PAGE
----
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How can I calculate this limit? $$\lim_\limits{x\to2}\frac{\sqrt{12-x^3}-\sqrt[3]{x^2+4}}{x^2-4}$$

Context

I should do it without using L'Hospital's rule. Factoring $a^n - b^n=(a-b)(\dots)$ doesn't seem to help in this example: the numerator contains two different powers, $1/2$ and $1/3$..

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  • $\begingroup$ L'Hospital's Rule ... $\endgroup$ – Angelo Jan 26 '15 at 19:49
  • $\begingroup$ Sorry but without this $\endgroup$ – GorillaApe Jan 26 '15 at 19:50
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    $\begingroup$ Are you sure the first term in the numerator isn't a cube root? $\endgroup$ – Tim Raczkowski Jan 26 '15 at 19:56
  • $\begingroup$ yes I am sure... $\endgroup$ – GorillaApe Jan 26 '15 at 20:00
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    $\begingroup$ Write $x=2+t$ with $t=o(1)$ then $$x^2-4\sim4t,$$ and $12-x^3=4(1-3t+o(t))$ hence $$\sqrt{12-x^3}=2\sqrt{1-3t+o(t)}=2-3t+o(t),$$ and $x^2+4=8(1+\frac12t+o(t))$ hence $$\sqrt[3]{x^2+4}=2+\tfrac13t+o(t),$$ from which the limit $(-3-\frac13)\cdot\frac14$ is apparent. $\endgroup$ – Did Jan 26 '15 at 20:04
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$$\lim_\limits{x\to2}\frac{\sqrt{12-x^3}-\sqrt[3]{x^2+4}}{x^2-4}= \\ =\lim_\limits{x\to2}\frac{\left(\sqrt{12-x^3}-2\right)+\left(2-\sqrt[3]{x^2+4}\right)}{x^2-4} = \\ =\lim_\limits{x\to2}\frac{\frac{\left(\sqrt{12-x^3}-2\right)\left(\sqrt{12-x^3}+2\right)}{\sqrt{12-x^3}+2} + \frac{\left(2-\sqrt[3]{x^2+4}\right)\left(4+2\sqrt[3]{x^2+4} + \left(\sqrt[3]{x^2+4} \right)^2\right)}{4+2\sqrt[3]{x^2+4} + \left(\sqrt[3]{x^2+4} \right)^2}}{x^2-4}= \\ =\lim_\limits{x\to2}\frac{8-x^3}{\left(\sqrt{12-x^3}+2\right)(x-2)(x+2)}\\+ \lim_\limits{x\to2}\frac{4-x^2}{(x^2-4)\left( 4+2\sqrt[3]{x^2+4} + \left(\sqrt[3]{x^2+4} \right)^2\right)} =\ldots$$ Can you continue?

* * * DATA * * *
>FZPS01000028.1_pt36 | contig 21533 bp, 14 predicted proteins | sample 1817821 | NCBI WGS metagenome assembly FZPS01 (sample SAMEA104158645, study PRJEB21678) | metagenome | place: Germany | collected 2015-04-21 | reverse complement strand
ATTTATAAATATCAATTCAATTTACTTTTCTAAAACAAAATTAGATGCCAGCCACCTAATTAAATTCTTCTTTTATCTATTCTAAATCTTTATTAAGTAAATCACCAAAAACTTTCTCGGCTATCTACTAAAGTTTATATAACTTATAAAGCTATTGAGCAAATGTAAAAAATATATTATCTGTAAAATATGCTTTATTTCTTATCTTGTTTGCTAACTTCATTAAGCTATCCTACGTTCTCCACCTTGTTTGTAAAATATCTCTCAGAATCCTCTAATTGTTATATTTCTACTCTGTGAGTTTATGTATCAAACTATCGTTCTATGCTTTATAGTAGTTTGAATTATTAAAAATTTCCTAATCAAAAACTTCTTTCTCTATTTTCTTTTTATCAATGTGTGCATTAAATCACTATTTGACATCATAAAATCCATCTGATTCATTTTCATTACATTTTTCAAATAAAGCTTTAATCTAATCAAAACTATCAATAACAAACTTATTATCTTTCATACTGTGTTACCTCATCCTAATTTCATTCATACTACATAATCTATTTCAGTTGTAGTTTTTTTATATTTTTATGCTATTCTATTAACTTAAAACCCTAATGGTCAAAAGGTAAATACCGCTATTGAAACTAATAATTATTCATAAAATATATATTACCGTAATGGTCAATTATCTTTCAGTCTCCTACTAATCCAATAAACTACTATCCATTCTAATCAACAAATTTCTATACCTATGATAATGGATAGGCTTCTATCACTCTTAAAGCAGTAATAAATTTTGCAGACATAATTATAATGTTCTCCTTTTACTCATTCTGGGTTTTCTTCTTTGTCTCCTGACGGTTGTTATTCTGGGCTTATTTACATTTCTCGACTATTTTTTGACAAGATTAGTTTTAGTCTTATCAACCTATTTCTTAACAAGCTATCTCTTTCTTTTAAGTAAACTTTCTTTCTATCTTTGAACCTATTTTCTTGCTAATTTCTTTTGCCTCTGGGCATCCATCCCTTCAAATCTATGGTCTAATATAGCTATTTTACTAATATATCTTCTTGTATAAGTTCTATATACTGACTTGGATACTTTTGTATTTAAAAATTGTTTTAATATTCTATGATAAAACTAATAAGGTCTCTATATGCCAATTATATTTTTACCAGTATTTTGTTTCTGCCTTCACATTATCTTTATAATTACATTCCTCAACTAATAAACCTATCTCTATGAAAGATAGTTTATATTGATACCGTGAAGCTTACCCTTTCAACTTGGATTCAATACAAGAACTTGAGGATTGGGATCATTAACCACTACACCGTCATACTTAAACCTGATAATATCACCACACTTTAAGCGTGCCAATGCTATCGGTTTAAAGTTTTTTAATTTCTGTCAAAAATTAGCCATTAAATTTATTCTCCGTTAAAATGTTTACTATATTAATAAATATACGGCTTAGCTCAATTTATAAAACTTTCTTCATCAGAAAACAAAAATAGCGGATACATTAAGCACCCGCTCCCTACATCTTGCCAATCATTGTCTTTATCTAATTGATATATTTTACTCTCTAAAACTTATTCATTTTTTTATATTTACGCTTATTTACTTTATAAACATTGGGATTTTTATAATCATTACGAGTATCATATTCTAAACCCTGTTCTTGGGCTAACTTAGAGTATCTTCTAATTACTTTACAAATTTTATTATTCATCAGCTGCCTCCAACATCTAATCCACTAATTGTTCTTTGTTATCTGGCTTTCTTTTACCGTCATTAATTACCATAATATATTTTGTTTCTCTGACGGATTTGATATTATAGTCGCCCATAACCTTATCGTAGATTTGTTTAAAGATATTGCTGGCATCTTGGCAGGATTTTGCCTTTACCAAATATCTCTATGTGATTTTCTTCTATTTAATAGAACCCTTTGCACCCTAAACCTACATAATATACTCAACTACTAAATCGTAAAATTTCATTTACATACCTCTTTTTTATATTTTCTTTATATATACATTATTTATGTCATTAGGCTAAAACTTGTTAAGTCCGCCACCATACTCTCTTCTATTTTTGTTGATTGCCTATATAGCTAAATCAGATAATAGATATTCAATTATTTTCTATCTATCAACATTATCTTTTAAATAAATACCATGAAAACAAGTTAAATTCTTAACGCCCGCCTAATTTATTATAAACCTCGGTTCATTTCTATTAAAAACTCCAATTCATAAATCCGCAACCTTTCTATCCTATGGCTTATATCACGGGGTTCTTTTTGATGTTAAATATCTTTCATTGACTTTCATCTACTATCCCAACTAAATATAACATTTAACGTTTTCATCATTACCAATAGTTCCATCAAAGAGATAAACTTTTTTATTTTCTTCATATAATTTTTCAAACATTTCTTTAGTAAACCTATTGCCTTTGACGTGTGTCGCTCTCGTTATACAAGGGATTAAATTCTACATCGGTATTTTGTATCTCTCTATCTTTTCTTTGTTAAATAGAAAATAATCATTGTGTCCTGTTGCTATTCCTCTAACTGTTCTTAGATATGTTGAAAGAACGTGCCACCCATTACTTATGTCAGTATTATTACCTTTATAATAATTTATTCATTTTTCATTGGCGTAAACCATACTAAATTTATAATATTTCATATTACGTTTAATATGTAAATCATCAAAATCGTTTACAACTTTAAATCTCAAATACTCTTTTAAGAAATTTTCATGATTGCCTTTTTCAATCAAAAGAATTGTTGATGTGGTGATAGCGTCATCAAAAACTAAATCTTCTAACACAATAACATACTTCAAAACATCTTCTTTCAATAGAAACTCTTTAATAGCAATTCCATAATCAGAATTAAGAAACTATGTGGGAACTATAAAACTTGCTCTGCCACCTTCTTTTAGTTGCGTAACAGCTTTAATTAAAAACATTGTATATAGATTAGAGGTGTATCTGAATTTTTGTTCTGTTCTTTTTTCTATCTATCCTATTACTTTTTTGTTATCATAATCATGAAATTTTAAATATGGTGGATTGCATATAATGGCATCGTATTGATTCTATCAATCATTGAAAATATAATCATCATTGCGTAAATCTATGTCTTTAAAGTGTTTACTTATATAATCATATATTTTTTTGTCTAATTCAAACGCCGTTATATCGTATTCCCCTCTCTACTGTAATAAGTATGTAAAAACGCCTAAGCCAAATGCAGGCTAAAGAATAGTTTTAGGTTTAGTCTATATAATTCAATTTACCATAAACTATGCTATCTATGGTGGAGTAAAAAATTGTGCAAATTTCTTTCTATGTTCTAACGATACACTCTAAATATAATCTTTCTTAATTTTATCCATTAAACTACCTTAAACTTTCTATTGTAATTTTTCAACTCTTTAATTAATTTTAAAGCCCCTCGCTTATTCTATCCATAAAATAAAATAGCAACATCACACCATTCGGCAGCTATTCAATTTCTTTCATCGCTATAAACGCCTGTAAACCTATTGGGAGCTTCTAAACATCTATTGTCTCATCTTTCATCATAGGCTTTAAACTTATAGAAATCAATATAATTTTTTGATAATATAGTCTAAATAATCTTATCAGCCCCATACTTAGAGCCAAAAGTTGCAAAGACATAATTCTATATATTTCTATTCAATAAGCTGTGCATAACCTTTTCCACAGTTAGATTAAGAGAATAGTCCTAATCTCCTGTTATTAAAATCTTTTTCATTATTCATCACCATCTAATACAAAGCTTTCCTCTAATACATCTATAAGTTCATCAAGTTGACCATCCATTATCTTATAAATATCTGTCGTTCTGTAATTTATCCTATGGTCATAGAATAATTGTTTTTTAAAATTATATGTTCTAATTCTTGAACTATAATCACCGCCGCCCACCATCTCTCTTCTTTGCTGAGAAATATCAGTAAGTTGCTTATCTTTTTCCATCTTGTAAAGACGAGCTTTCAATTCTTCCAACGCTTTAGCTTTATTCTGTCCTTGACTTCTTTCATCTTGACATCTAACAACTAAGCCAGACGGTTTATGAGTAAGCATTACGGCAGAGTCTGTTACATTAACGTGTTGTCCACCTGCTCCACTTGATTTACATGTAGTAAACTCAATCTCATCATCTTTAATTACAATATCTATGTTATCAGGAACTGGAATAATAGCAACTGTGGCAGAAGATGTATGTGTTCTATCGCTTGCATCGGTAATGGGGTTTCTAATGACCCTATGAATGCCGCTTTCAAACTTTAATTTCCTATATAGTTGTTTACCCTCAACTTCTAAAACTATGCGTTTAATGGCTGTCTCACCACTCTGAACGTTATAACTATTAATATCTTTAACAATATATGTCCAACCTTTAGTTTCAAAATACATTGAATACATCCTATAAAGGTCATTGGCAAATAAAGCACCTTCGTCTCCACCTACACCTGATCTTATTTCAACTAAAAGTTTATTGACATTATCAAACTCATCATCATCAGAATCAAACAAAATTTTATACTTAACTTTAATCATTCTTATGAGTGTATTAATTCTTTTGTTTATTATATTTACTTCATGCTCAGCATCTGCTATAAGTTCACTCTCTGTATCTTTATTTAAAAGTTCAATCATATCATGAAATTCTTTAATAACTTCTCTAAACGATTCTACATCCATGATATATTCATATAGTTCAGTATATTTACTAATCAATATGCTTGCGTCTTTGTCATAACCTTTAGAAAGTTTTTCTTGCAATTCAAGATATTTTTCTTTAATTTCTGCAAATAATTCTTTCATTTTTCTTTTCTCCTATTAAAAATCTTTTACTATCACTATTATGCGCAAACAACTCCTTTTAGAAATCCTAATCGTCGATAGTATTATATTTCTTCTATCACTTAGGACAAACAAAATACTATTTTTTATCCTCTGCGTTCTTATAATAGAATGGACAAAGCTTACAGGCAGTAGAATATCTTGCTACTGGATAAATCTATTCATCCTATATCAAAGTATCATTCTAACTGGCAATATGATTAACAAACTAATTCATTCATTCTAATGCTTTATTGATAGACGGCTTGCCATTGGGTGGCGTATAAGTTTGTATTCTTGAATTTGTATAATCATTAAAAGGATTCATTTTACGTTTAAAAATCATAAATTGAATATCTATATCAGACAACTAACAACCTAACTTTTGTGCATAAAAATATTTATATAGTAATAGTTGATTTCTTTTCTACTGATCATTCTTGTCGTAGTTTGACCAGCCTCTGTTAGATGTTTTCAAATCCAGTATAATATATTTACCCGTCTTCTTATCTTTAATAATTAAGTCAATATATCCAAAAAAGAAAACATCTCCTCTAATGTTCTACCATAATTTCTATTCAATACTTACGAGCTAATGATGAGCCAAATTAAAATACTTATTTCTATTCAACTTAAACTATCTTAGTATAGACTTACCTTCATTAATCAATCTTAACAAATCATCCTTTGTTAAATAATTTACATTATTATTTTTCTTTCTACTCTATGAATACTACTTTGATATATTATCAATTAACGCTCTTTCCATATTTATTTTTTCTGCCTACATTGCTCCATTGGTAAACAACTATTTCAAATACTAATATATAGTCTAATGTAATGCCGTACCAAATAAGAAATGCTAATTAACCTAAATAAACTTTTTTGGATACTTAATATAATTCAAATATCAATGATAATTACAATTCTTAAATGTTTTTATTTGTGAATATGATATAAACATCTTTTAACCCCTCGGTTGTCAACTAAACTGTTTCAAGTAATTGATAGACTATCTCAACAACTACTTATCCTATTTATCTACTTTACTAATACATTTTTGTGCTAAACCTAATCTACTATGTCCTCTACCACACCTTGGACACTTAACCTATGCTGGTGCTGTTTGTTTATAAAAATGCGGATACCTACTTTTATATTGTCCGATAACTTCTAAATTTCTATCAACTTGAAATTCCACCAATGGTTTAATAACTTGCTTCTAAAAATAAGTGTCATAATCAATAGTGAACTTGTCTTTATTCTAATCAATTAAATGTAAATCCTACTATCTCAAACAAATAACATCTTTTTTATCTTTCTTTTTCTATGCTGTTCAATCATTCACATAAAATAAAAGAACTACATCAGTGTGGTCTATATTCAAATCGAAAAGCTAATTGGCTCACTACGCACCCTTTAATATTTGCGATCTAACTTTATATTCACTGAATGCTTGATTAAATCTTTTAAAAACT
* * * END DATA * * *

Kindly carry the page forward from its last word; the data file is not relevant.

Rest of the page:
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  • $\begingroup$ very smart... wow $\endgroup$ – GorillaApe Jan 26 '15 at 20:23
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Let's test that theory. Let $a=\sqrt{12-x^3}$ and $b=\sqrt[3]{x^2+4}$. Now let's multiply top and bottom by $a^5+a^4b+a^3b^2+a^2b^3+ab^4+b^5$. So our new numerator is

$$a^6-b^6=(12-x^3)^3-(x^2+4)^2=1728-432x^3+36x^6-x^9-x^4-8x^2-16=$$ $$-x^9+36x^6-x^4-432x^3-8x^2+1712$$

It's an unenviable task, but Wolfram verifies this is a multiple of $x-2$, so you can divide out this factor. The new denominator evaluated at $2$ will be $(2+2)(6\times2^5)=768$. The messy part is doing the polynomial division, then evaluating a degree $8$ polynomial at $2$...

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    $\begingroup$ seems possible but hard $\endgroup$ – GorillaApe Jan 26 '15 at 20:37
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Make the change of variable $x\to x+2$.

$$\frac{\sqrt{4-x^3-6x^2-12x}-\sqrt[3]{x^2+4x+8}}{x^2+4x}.$$

Using Taylor up to degree $1$ suffices

$$\frac{2\sqrt{1-3x}-2\sqrt[3]{1+\frac12x}}{4x}=\frac{2(1-\frac{3}{2}x)-2(1+\frac{1}{6}x)}{4x}=-\frac56.$$

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  • $\begingroup$ Isn't it $-5/6$? $\endgroup$ – Angelo Jan 27 '15 at 12:14
  • $\begingroup$ @Angelo: yep, I had a sign error at the denominator. Thanks. $\endgroup$ – Yves Daoust Jan 27 '15 at 13:19

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